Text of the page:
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Probing Seelowe Heights, 1945

The Second World War, Battlegroup: Fall of the Reich, 20mm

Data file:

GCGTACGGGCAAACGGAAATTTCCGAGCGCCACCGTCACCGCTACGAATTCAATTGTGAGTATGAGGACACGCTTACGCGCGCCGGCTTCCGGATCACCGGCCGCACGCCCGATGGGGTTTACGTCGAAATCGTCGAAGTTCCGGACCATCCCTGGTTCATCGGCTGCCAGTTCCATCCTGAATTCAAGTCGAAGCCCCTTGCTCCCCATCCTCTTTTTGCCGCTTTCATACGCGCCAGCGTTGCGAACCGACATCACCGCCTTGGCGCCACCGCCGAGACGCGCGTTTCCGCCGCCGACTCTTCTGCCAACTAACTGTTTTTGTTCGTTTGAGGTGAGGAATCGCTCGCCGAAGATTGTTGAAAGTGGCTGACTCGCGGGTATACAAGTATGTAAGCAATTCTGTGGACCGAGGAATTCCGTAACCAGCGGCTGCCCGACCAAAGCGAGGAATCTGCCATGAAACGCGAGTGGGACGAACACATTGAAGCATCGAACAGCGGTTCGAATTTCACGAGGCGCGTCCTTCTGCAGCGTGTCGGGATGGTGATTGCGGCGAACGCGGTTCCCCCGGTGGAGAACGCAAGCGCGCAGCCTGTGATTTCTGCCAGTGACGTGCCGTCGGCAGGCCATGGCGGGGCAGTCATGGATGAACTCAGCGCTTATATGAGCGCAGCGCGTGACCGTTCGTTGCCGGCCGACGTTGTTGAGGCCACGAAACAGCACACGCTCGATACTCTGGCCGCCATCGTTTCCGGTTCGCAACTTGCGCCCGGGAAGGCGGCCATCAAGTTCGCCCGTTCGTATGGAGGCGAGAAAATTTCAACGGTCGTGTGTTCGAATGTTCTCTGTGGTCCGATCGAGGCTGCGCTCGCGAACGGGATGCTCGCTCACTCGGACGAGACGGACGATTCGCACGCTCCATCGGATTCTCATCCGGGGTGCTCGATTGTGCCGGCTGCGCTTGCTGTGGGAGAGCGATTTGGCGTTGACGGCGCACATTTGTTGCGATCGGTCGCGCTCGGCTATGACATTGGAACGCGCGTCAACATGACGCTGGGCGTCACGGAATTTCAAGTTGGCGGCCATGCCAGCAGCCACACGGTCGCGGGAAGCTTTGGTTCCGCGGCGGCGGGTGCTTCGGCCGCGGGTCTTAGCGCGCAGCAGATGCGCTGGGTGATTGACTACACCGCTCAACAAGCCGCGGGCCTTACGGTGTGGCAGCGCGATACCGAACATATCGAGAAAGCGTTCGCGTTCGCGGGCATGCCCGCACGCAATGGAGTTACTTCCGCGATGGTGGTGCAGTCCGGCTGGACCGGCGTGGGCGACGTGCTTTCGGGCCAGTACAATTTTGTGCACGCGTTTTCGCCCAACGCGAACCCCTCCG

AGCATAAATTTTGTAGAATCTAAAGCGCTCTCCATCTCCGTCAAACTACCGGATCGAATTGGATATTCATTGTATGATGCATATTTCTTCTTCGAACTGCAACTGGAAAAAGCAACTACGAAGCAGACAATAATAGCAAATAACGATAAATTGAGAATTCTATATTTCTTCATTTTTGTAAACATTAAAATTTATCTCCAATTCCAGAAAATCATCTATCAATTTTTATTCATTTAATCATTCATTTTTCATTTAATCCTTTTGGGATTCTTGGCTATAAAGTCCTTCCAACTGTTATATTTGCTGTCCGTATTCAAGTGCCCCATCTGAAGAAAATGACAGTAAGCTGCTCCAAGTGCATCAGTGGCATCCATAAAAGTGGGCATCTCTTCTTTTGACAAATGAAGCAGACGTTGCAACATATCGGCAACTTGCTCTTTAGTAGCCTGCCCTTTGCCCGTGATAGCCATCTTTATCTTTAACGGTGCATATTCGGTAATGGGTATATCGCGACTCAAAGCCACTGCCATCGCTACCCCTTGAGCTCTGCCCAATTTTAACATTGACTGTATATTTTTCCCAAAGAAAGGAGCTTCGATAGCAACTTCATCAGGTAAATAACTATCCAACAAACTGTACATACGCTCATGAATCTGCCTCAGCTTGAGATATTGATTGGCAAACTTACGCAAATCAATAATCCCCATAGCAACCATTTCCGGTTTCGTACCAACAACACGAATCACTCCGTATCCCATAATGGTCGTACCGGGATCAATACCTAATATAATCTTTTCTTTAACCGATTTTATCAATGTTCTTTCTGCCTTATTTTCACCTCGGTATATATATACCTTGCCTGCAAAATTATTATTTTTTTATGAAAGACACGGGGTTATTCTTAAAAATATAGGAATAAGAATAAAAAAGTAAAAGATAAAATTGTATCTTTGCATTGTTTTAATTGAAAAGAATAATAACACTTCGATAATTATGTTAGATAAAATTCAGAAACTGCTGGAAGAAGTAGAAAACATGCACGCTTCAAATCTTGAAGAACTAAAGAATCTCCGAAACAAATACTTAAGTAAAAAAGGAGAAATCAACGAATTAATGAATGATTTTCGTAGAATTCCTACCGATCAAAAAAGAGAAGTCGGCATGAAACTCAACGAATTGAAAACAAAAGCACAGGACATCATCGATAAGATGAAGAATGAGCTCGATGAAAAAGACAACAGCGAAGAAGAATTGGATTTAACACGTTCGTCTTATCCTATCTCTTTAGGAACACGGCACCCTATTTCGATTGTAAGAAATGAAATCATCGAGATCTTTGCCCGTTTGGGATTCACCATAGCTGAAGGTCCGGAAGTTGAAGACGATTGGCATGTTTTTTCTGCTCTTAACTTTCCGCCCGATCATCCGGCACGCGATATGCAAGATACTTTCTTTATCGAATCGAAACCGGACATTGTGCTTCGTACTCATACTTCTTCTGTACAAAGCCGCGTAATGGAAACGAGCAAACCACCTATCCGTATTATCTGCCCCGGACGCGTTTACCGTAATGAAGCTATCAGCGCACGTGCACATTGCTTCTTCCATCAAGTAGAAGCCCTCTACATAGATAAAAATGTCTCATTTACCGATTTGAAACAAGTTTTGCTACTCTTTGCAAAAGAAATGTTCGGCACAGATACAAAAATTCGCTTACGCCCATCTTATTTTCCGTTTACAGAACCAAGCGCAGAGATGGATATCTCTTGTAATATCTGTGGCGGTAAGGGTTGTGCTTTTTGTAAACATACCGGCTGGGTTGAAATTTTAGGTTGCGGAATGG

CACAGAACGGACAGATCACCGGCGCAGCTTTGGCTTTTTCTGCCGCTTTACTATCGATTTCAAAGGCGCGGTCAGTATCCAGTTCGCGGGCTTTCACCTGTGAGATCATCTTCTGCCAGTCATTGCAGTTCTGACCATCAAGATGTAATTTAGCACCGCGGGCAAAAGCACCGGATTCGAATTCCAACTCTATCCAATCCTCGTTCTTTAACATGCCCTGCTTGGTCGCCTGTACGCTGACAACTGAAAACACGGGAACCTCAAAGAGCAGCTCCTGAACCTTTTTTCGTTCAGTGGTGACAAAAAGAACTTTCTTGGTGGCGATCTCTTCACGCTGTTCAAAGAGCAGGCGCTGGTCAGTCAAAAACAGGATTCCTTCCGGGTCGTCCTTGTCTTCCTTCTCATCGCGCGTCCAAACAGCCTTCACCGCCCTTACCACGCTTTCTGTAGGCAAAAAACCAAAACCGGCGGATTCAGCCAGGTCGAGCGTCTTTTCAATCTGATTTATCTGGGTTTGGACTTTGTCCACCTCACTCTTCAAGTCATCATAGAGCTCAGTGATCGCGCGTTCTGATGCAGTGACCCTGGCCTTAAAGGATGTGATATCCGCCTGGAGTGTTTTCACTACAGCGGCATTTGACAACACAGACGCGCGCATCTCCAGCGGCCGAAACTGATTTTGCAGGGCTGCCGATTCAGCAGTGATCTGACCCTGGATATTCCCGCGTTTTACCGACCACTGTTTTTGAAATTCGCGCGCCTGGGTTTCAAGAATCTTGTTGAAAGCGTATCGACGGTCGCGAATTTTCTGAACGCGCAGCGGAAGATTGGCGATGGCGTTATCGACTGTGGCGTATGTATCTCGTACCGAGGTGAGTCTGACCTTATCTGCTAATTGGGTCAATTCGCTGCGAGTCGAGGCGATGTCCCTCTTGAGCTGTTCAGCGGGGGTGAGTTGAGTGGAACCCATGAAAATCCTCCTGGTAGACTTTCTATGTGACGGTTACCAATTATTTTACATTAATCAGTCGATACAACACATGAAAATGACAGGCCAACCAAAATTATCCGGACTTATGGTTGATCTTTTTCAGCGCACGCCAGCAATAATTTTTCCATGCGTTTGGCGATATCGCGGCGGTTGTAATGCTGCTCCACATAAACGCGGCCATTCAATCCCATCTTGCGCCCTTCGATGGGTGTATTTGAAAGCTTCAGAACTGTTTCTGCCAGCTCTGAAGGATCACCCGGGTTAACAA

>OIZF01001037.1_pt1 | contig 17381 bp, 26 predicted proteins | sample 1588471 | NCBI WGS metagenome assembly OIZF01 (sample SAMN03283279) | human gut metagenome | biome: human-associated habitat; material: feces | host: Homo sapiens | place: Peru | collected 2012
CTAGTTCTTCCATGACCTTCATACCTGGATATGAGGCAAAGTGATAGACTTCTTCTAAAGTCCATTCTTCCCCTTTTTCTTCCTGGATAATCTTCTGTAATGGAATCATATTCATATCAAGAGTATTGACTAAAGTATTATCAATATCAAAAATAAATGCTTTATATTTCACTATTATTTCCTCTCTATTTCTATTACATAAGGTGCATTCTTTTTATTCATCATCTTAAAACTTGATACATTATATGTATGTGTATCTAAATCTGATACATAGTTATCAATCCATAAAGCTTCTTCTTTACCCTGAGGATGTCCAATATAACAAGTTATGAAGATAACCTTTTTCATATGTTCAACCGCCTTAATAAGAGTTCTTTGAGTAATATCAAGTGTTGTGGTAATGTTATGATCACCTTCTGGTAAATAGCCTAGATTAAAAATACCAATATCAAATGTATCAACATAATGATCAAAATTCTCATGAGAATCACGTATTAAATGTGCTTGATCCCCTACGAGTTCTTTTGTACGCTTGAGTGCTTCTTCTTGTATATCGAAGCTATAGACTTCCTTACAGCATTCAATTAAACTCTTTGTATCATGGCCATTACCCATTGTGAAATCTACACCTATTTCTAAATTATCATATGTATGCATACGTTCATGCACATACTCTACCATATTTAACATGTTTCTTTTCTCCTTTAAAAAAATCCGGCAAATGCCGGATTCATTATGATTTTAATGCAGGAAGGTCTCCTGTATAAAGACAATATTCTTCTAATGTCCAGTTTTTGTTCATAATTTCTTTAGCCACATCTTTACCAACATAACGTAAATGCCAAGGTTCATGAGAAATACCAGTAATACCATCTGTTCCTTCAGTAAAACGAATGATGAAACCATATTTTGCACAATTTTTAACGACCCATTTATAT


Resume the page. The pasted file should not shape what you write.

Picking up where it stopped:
I came along to the Edinburgh club without a game lined up, but Bart Zynda invited me to take part in this one – an Eastern Front game using the latest of the Battlegroup rules. I hadn’t tried this group of rules before, and didn’t really know what to expect. The first of them was Battlegroup Kursk, produced by Iron First Publishing. I didn’t buy them, as I was already quite happy with the rules I use, and I couldn’t justify the expense of another set of glossy hardback rules I probably won’t use. Since then Battlegroup Overlord and Battlegroup Fall of the Reich came out, both using the same core rules as Kursk, but with added chrome for that particular phase of the war. Apparently to play Fall of the Reich you need the original rules set, or else a small booklet Iron Fist publish as a bundle, containing all the essentials from Kursk. So, I was delighted to get the chance to try out the rules with someone who uses them regularly. In this little game – loosely based on a Soviet attack on Nazi positions outside Berlin – I took command of a small force of Russian T-34/85s.The rules work on a 1:1 figure ratio – so essentially its a large-scale skirmish system. It uses an “I go, You go” approach, with both sides getting a number of command dice to use as they see fit each turn. These let you activate units (such as infantry squads or vehicles), and you can then move and/or fire. Firing can either be Area Fire to pin a target, or Aimed Fire to destroy it. One is obviously easier to achieve than the other. Our job was to let the infantry pin the enemy, while we swung round the flank and delivered the killer blow. At least, that was the plan my fellow Soviet commander Ray Neal devised. Colin Jack commanded our “expendable” Polish allies. Team Nazi consisted of Tim Watson and Campbell Hardie. We also had our artillery to help us, but the guns were controlled by a very distinctive spotter, whose appearance and his lend-lease DUKW attracted a lot of German fire. He spent most of the game pinned himself, and unable to call in the “stonk” we needed to clear the Germans out of the hamlet.Rather rashly we decided to send in a scout car – a BA-64 – and amazingly it survived a flurry of panzerfaust fire, and riddled the nearest building with its LMG. That suppressed the defenders, and let out infantry advance towards the village. Over on the far side of the table – the Soviet right flank – our IS-2s were having a tough time of it, skirting a marsh and roiling forward in support of the infantry. One was blown up by a lurking King Tiger, but the second one held on, pinned the enemy Tiger, and forced the other German tanks on that flank to dive for cover. The village was pretty well defended by dug-in panzer grenadiers, but we cleared the first building, and moved on to the next.Over on my flank my two tanks knocked out a German 88mm gun, which left us free to roll forward. My brace of T-34s swung round to the south, and shot up whatever targets they could see – a Hanomag, a squad of German panzer grenadiers, and a section of support weapons. This was all great fun, largely because the Germans couldn’t do anything about it – their whole wing was propped up by that 88. On the penultimate turn our pleas for air support were answered, and a Sturmovik appeared over the tabletop. Ray took charge of it, and ignoring the fire from a German flak tank it attacked and destroyed one of the German tanks, and pinned another.By that stage it was time to pack up. Progress had been slow because most of the players were unfamiliar with the rules. I have to admit though – most of the time I’d no idea what we were supposed to do, and kept bombarding poor Bart for information. As all the other players were doing the same he did well to get through as much of the game as he did! While they have their quirks, and have a tendency to bog down in places, I’ll certainly give the Battlegroup rules series another go if the opportunity comes up.


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